I have been doing Shotokan for about 34 years now and my path has been kind of a wobbly one. I started Karate when I was six...please...dont do the math
and I trained for two years with a group that was run by a great instructor that was going through a really rough patch and it affected his club. I left and took up Judo as a young kid. Loved it and stuck with it till I tested and graded for Shodan, to many injuries left me knowing that this was not my path. At one point during my judo I missed Karate training and was doing both at the same time. The club I joined was the JKA of Manitoba and right off I loved it.
After several years I began wanting to train in other styles as well. Friends of mine were all bragging about how dynamic their martial art was and I did not see alot of dynamics in Karate. yes their is explosive power but the fancy spinning and grappling was missing. At one point or another I trained in Tae Kwon do, Aikido, Wrestling, kick boxing, Kendo, Kung fu and pretty much you name it. But none of them had the feel of Karate and what I was looking for in martial arts. And after a breif break from karate (normally less than a few months) I was back in the dojo mad that I had lost so much time.
I can truely say that I tried every "next big thing" as it was coming up in the world of Martial arts and was less than impressed with it. When I wanted to compete in a sport I went to Judo and kick boxing, when I wanted a spiritual path I took up Kendo and kung fu and found that Karate if done right, had deeper roots in these ares than the sport or spiritual martial art that I left it for and quickly returned to the club.
As a side effect of leaving and coming back so often it took me a long time to grade for Shodan as my instructor did not see that I was serious about Karate and the first two times I tested for the rank I was asked how serious I was and failed. Not for lack of training ability but for the fact that I would be doing Karate and Judo or Karate and Aikido or some such combo.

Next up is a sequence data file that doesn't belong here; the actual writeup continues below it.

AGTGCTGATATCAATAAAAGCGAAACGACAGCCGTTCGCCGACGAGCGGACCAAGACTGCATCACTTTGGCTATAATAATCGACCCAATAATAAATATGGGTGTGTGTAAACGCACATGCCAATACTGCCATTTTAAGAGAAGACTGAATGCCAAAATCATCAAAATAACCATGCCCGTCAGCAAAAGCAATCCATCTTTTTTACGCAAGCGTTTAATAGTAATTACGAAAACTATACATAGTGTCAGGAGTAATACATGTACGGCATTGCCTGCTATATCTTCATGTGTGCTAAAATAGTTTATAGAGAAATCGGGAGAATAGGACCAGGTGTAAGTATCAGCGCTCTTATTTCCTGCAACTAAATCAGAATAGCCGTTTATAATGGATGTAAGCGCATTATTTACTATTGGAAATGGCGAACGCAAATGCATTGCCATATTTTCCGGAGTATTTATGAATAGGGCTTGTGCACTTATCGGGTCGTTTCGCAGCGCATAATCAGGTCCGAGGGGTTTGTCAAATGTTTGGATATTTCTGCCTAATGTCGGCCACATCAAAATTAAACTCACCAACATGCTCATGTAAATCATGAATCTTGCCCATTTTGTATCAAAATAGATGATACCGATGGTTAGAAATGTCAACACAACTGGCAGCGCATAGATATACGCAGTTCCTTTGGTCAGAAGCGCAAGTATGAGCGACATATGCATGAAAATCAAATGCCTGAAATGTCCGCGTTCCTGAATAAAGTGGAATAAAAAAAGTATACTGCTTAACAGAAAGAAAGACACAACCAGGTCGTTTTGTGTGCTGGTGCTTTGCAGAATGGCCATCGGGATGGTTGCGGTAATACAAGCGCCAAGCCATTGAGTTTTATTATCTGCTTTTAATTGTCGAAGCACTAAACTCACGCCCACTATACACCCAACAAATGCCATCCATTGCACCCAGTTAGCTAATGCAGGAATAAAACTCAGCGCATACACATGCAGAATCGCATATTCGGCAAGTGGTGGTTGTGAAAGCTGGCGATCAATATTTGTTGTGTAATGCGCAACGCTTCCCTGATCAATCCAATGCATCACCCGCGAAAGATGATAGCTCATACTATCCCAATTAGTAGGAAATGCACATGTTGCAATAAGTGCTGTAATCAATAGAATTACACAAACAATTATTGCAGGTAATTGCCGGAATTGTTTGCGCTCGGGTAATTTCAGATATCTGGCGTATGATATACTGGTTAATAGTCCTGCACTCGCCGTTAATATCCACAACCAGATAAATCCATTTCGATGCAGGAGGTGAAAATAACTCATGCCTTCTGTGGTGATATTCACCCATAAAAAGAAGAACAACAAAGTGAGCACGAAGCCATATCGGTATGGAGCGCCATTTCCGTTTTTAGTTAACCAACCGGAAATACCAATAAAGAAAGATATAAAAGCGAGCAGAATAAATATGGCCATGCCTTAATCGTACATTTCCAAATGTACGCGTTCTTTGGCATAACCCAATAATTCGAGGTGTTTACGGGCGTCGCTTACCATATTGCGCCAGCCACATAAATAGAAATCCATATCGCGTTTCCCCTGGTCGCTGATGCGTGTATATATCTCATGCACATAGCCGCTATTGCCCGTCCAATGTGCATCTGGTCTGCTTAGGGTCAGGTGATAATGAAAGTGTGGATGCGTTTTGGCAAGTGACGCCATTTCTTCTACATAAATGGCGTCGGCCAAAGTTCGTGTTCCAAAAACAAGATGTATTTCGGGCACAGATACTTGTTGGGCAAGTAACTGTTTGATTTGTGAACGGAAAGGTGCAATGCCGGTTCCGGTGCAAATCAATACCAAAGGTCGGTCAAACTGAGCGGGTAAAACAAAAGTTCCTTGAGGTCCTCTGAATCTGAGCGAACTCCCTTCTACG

Once I realized that Karate is what I make of it and training in other styles can only back up my Karate....and only if I do Karate more than the other style...well thats when I started to get it. To me Karate is about adapting the practice to suit your personal needs at the time.
If you want spiritual training, one that is mental and makes you focus more, turn to Kata and avoid bunkai training, just do the Kata to move and let yourself grow as a person by looking inside and using them as a tool. If you want to learn self defense combine bunkai and kumite as your focus when training and really work on live action drills. If sport is your fancy then work on Kata and Kumite for sport. The point is that Karate has many aspects to it and leaving Karate because it "lacks" what you are looking for means you are not looking hard enough.
I admint I have started doing some Jiu Jitsu, but its mainly to learn how to get off the ground if taken down. You Have to train to work on the holes that you may find in your style. And the only hole I could find in my Karate training ability (note I did not say my ability) was if I was taken down to the ground I did not know how to get up.
the whole world can be your Dojo. But you do eventually have to find a home for your Karate training. A home with a solid family to help you grow!
Even monkeys fall from trees